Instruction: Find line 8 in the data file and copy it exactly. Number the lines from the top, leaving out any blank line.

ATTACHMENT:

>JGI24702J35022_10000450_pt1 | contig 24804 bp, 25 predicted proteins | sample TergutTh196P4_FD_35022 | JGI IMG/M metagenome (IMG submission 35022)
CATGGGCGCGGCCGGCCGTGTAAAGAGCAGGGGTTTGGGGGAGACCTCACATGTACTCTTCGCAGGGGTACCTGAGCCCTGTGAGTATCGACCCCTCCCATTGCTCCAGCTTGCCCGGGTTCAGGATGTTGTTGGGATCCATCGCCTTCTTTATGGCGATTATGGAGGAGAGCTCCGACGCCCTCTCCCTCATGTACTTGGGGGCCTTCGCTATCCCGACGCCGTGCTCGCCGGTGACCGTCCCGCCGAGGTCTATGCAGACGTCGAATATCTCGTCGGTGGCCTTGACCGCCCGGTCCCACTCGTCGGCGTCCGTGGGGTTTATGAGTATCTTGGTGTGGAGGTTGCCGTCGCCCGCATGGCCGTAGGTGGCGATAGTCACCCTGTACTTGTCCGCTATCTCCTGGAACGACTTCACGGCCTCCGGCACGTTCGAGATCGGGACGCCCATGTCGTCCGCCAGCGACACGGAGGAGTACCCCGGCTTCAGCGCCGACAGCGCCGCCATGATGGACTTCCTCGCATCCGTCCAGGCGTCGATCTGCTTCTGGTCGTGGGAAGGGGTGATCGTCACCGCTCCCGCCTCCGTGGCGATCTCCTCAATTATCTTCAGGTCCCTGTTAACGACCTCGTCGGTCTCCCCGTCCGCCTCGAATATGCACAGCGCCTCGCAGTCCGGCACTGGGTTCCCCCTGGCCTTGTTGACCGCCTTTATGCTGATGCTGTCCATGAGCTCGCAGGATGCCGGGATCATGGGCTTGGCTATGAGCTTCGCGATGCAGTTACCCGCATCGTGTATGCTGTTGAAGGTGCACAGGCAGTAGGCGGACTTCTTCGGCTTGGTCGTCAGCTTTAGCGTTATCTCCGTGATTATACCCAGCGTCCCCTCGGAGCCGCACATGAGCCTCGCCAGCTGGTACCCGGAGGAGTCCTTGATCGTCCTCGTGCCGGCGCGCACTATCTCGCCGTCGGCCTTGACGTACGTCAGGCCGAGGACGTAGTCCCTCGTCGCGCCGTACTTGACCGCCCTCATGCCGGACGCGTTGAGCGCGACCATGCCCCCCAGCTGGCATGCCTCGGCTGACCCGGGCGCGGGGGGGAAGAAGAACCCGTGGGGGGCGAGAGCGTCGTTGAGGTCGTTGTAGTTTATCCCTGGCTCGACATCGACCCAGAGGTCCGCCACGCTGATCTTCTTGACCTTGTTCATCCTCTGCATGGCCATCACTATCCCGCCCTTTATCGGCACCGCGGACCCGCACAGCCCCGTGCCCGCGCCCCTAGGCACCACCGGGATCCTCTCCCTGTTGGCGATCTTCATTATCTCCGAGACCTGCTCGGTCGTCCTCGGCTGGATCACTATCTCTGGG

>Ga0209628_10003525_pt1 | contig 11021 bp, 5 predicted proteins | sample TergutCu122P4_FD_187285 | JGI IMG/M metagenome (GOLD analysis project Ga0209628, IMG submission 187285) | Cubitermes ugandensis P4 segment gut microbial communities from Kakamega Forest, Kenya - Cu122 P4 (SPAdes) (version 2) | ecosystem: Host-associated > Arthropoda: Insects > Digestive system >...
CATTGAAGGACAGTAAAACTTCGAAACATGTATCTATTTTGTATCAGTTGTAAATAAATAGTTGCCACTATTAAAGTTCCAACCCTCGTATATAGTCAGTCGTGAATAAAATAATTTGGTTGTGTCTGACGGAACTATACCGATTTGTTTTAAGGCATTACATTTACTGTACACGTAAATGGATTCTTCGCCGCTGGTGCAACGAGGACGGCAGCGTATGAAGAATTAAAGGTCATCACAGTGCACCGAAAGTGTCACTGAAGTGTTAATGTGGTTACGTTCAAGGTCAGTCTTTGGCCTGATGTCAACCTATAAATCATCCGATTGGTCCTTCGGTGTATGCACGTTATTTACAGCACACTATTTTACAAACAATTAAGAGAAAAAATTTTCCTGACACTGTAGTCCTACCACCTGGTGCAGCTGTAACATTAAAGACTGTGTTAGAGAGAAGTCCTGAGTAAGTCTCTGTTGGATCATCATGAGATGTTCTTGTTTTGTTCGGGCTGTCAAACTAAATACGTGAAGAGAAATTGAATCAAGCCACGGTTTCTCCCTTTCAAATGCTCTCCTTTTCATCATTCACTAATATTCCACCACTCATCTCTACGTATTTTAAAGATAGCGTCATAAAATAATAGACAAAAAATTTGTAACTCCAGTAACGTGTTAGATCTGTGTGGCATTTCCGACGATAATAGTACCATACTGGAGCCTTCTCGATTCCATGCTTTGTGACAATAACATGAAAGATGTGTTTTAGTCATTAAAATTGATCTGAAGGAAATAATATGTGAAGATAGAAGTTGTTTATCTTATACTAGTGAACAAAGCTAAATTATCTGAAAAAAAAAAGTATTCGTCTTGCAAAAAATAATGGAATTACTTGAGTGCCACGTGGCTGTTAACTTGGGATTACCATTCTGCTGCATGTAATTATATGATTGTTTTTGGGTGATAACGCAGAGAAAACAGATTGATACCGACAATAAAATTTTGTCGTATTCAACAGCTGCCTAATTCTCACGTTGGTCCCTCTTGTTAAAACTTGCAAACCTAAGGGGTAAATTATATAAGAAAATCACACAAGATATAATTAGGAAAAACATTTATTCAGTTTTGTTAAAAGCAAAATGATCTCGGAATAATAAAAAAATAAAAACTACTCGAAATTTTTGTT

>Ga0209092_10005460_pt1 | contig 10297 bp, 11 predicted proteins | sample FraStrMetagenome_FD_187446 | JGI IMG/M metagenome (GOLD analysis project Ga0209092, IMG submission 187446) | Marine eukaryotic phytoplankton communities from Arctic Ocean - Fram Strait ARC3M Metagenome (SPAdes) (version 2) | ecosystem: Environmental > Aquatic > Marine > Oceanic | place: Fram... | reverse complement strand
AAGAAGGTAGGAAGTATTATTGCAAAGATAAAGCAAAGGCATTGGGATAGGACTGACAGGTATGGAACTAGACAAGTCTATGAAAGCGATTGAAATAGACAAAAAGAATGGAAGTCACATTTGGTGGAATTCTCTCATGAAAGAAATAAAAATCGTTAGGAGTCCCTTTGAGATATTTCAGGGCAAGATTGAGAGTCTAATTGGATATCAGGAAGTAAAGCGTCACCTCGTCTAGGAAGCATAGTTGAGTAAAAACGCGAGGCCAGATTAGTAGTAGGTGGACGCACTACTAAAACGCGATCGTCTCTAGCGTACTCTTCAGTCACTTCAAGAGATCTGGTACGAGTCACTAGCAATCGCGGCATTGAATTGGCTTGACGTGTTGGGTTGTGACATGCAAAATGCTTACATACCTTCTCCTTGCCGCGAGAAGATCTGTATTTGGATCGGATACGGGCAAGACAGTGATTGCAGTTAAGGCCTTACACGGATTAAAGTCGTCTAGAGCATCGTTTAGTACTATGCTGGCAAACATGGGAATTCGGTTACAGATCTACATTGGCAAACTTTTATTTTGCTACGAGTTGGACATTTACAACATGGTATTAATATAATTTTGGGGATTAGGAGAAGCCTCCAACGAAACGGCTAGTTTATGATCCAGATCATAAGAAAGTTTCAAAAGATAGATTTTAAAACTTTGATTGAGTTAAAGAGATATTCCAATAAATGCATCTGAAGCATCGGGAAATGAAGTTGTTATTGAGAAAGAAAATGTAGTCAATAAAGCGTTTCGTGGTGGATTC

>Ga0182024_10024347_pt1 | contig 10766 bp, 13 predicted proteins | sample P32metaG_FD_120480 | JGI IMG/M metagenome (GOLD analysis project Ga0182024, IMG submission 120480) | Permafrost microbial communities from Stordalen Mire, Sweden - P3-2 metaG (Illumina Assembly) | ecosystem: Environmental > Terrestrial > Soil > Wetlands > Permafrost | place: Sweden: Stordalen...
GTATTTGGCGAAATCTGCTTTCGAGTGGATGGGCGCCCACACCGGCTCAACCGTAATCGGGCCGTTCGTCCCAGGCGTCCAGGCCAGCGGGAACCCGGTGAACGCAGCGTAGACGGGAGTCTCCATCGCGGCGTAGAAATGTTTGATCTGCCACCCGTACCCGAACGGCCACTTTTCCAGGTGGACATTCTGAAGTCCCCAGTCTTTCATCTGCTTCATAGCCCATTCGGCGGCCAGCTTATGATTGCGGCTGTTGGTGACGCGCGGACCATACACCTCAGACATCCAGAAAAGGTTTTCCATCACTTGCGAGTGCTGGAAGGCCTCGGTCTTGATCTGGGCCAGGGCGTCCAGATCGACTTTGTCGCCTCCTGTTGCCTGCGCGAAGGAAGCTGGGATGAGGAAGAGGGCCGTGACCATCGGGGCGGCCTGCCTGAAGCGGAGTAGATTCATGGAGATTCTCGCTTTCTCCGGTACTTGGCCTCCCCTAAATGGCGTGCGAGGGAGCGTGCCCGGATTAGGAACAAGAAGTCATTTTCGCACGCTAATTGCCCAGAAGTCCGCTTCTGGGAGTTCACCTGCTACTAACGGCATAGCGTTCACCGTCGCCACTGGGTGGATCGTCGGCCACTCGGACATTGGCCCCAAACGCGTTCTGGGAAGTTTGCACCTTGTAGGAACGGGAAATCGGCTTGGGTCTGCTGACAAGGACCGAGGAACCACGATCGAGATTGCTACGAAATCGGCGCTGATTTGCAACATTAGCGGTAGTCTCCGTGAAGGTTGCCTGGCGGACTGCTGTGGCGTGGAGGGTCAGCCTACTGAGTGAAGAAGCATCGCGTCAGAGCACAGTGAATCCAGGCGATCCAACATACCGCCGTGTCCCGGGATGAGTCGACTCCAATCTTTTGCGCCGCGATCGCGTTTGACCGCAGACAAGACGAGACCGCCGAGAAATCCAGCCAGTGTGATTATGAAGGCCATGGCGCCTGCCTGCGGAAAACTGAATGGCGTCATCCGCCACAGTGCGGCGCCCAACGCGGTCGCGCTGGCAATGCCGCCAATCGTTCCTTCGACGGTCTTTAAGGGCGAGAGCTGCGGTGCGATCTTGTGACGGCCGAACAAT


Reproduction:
GTATTTGGCGAAATCTGCTTTCGAGTGGATGGGCGCCCACACCGGCTCAACCGTAATCGGGCCGTTCGTCCCAGGCGTCCAGGCCAGCGGGAACCCGGTGAACGCAGCGTAGACGGGAGTCTCCATCGCGGCGTAGAAATGTTTGATCTGCCACCCGTACCCGAACGGCCACTTTTCCAGGTGGACATTCTGAAGTCCCCAGTCTTTCATCTGCTTCATAGCCCATTCGGCGGCCAGCTTATGATTGCGGCTGTTGGTGACGCGCGGACCATACACCTCAGACATCCAGAAAAGGTTTTCCATCACTTGCGAGTGCTGGAAGGCCTCGGTCTTGATCTGGGCCAGGGCGTCCAGATCGACTTTGTCGCCTCCTGTTGCCTGCGCGAAGGAAGCTGGGATGAGGAAGAGGGCCGTGACCATCGGGGCGGCCTGCCTGAAGCGGAGTAGATTCATGGAGATTCTCGCTTTCTCCGGTACTTGGCCTCCCCTAAATGGCGTGCGAGGGAGCGTGCCCGGATTAGGAACAAGAAGTCATTTTCGCACGCTAATTGCCCAGAAGTCCGCTTCTGGGAGTTCACCTGCTACTAACGGCATAGCGTTCACCGTCGCCACTGGGTGGATCGTCGGCCACTCGGACATTGGCCCCAAACGCGTTCTGGGAAGTTTGCACCTTGTAGGAACGGGAAATCGGCTTGGGTCTGCTGACAAGGACCGAGGAACCACGATCGAGATTGCTACGAAATCGGCGCTGATTTGCAACATTAGCGGTAGTCTCCGTGAAGGTTGCCTGGCGGACTGCTGTGGCGTGGAGGGTCAGCCTACTGAGTGAAGAAGCATCGCGTCAGAGCACAGTGAATCCAGGCGATCCAACATACCGCCGTGTCCCGGGATGAGTCGACTCCAATCTTTTGCGCCGCGATCGCGTTTGACCGCAGACAAGACGAGACCGCCGAGAAATCCAGCCAGTGTGATTATGAAGGCCATGGCGCCTGCCTGCGGAAAACTGAATGGCGTCATCCGCCACAGTGCGGCGCCCAACGCGGTCGCGCTGGCAATGCCGCCAATCGTTCCTTCGACGGTCTTTAAGGGCGAGAGCTGCGGTGCGATCTTGTGACGGCCGAACAAT